Aftermarket recoil lugs can be very beneficial for getting the most out of a custom rifle. I believe we build one of the finest competition recoil lugs on the market and I think our lug is probably used by more gunsmiths than all other lugs combined. Aftermarket recoil lugs are important because the factory lug is very seldom parallel or flat. The average gunsmith does not have a surface grinder at their disposal. If we go through all the time and trouble to face the receiver square, re-machine the locking seats and the bolt, and then put a recoil lug that is not parallel on it we’re not going to get that 100-percent contact on the barrel tenon and shoulder that we need for an accurate shooting rifle. It defeats the purpose of doing the action work. Fitting the barrel to the receiver is easier when installing a lug that has been ground perpendicular to its bore, front and back sides parallel and flat, with dual draft angles on the sides.
Now let’s discuss aftermarket bolts. Our new aftermarket bolt with the integral handle will be available here in the next month or two. That’s going to be a real good product for us. It has a fitting band in the back to allow you to take the vertical play out of the bolt. If the hole in the receiver is a little bit larger than the bolt body itself it allows you to fit those a little more precisely and makes the rifle feel a little bit smoother when opening and closing the bolt. Having an integral bolt handle makes that part of the gun much stronger. Remington bolt handles from the factory are silver-soldered on and every now and then they don’t do a real good job, allowing the bolt handle to come off. If the shooter is stressing his loads a little bit and having to work the bolt handles with force because he’s overloaded the cartridge, we will see handles bend or come off, being abused by the shooter trying to get it open to extract the shell.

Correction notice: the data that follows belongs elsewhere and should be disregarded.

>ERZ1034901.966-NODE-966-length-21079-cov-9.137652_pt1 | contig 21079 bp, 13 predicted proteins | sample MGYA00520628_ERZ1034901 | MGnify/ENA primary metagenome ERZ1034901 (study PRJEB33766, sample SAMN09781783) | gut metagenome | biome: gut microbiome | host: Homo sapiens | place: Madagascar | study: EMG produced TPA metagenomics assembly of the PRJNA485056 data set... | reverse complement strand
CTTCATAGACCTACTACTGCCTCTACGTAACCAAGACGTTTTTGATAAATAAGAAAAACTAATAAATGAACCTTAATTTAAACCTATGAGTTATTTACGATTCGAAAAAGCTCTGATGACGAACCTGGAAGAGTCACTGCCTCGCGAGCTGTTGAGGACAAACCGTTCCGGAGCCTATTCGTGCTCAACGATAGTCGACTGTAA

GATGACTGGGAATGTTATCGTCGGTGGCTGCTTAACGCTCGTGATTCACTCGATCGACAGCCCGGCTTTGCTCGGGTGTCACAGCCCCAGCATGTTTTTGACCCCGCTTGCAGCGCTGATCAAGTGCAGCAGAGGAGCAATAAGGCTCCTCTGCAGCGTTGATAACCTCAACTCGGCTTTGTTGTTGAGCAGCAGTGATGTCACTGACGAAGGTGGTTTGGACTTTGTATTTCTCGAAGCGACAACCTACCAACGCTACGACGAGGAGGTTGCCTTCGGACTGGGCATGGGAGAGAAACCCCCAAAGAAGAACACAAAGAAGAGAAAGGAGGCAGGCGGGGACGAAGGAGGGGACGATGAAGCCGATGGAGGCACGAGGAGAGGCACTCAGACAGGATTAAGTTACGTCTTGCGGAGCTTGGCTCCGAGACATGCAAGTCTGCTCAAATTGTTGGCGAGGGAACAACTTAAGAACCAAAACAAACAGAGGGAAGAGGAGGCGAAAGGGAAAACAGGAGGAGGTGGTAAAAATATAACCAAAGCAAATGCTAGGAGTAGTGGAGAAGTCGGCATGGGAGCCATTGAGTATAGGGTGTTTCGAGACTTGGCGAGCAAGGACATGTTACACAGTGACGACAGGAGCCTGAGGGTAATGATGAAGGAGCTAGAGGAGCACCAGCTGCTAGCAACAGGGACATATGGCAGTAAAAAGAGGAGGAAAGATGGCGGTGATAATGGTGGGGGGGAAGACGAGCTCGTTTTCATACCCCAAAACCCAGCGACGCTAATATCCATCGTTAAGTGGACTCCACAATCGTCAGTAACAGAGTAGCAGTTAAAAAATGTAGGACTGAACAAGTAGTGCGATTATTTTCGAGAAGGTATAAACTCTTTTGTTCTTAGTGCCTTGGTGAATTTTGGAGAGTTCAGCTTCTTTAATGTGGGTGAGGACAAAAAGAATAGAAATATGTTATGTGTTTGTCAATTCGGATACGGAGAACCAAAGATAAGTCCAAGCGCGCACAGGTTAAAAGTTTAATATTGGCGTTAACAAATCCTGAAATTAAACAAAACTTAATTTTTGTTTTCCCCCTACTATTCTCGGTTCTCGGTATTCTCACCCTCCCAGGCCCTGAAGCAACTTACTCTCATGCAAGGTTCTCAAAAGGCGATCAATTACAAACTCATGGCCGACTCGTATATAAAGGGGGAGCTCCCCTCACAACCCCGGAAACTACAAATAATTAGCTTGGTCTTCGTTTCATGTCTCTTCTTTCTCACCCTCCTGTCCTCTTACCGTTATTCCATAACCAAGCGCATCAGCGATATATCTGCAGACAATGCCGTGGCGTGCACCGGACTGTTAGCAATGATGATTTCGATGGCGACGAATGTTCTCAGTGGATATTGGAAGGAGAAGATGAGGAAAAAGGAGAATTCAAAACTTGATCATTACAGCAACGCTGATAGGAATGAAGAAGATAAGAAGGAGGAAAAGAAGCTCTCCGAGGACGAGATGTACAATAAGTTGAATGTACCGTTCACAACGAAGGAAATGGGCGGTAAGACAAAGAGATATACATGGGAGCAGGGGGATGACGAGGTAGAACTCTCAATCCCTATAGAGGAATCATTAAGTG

Firing pin fit is very important. In our new bolt design it will allow the shooter to put a .065” pin tip in the bolt which minimizes or eliminates primer flow and cratering. Standard factory bolts by Remington will have a firing pin hole of .076-.078”. Depending upon the cartridge and the type of primer you’re using you may see some primer flow and cratering at that stage. We’ve also noticed in a lot of the newer Remingtons that they’re chamfering the firing pin hole in the bolt. When this happens you get excessive cratering of the primer and the only way to fix that is to either put a bushing in the firing pin hole and then drill it smaller to fit the pin tip, or TIG weld material to the firing pin hole and re-machine it to a smaller pin diameter to eliminate primer flow and cratering.